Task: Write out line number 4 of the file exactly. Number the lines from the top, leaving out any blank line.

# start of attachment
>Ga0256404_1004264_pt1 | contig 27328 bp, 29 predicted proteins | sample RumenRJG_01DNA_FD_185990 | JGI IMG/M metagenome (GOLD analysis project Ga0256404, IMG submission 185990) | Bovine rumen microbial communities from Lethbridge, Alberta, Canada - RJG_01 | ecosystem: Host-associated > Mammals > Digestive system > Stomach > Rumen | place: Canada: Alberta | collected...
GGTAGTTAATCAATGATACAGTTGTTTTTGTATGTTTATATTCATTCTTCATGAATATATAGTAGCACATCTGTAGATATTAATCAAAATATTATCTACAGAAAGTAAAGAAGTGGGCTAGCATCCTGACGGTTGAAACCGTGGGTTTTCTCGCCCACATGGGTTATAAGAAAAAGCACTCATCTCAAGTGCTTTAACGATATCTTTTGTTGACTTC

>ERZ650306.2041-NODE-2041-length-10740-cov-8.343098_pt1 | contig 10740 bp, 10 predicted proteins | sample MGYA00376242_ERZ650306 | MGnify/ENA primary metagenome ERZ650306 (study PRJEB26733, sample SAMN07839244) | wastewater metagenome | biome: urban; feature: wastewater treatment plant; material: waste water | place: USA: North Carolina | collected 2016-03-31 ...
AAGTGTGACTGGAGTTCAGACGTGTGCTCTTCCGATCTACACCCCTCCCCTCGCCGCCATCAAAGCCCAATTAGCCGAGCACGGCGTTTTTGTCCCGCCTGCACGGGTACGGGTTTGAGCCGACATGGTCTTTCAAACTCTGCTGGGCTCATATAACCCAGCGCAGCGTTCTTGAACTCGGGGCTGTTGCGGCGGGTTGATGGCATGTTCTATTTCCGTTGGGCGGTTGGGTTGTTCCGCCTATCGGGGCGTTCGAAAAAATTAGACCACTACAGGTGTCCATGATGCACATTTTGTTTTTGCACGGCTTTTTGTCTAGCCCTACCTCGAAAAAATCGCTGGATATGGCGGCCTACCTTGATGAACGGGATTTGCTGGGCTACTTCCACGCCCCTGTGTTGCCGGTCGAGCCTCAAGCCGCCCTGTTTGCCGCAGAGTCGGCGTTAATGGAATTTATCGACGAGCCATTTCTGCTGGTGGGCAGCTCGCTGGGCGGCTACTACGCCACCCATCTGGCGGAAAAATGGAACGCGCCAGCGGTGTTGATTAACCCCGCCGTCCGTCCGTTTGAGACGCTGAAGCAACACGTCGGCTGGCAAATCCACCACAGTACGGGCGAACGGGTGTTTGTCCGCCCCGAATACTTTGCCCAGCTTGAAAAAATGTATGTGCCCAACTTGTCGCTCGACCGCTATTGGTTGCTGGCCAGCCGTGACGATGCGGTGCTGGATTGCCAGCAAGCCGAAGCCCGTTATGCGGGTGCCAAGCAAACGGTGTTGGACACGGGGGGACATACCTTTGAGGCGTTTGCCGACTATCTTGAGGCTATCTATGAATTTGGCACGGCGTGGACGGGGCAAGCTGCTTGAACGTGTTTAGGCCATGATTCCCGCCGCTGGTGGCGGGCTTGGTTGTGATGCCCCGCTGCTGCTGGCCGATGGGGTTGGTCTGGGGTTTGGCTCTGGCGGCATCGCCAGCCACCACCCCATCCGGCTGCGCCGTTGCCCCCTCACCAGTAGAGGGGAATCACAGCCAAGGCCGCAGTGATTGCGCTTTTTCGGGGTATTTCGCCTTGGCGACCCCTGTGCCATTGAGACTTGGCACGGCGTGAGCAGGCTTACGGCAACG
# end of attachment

AAGTGTGACTGGAGTTCAGACGTGTGCTCTTCCGATCTACACCCCTCCCCTCGCCGCCATCAAAGCCCAATTAGCCGAGCACGGCGTTTTTGTCCCGCCTGCACGGGTACGGGTTTGAGCCGACATGGTCTTTCAAACTCTGCTGGGCTCATATAACCCAGCGCAGCGTTCTTGAACTCGGGGCTGTTGCGGCGGGTTGATGGCATGTTCTATTTCCGTTGGGCGGTTGGGTTGTTCCGCCTATCGGGGCGTTCGAAAAAATTAGACCACTACAGGTGTCCATGATGCACATTTTGTTTTTGCACGGCTTTTTGTCTAGCCCTACCTCGAAAAAATCGCTGGATATGGCGGCCTACCTTGATGAACGGGATTTGCTGGGCTACTTCCACGCCCCTGTGTTGCCGGTCGAGCCTCAAGCCGCCCTGTTTGCCGCAGAGTCGGCGTTAATGGAATTTATCGACGAGCCATTTCTGCTGGTGGGCAGCTCGCTGGGCGGCTACTACGCCACCCATCTGGCGGAAAAATGGAACGCGCCAGCGGTGTTGATTAACCCCGCCGTCCGTCCGTTTGAGACGCTGAAGCAACACGTCGGCTGGCAAATCCACCACAGTACGGGCGAACGGGTGTTTGTCCGCCCCGAATACTTTGCCCAGCTTGAAAAAATGTATGTGCCCAACTTGTCGCTCGACCGCTATTGGTTGCTGGCCAGCCGTGACGATGCGGTGCTGGATTGCCAGCAAGCCGAAGCCCGTTATGCGGGTGCCAAGCAAACGGTGTTGGACACGGGGGGACATACCTTTGAGGCGTTTGCCGACTATCTTGAGGCTATCTATGAATTTGGCACGGCGTGGACGGGGCAAGCTGCTTGAACGTGTTTAGGCCATGATTCCCGCCGCTGGTGGCGGGCTTGGTTGTGATGCCCCGCTGCTGCTGGCCGATGGGGTTGGTCTGGGGTTTGGCTCTGGCGGCATCGCCAGCCACCACCCCATCCGGCTGCGCCGTTGCCCCCTCACCAGTAGAGGGGAATCACAGCCAAGGCCGCAGTGATTGCGCTTTTTCGGGGTATTTCGCCTTGGCGACCCCTGTGCCATTGAGACTTGGCACGGCGTGAGCAGGCTTACGGCAACG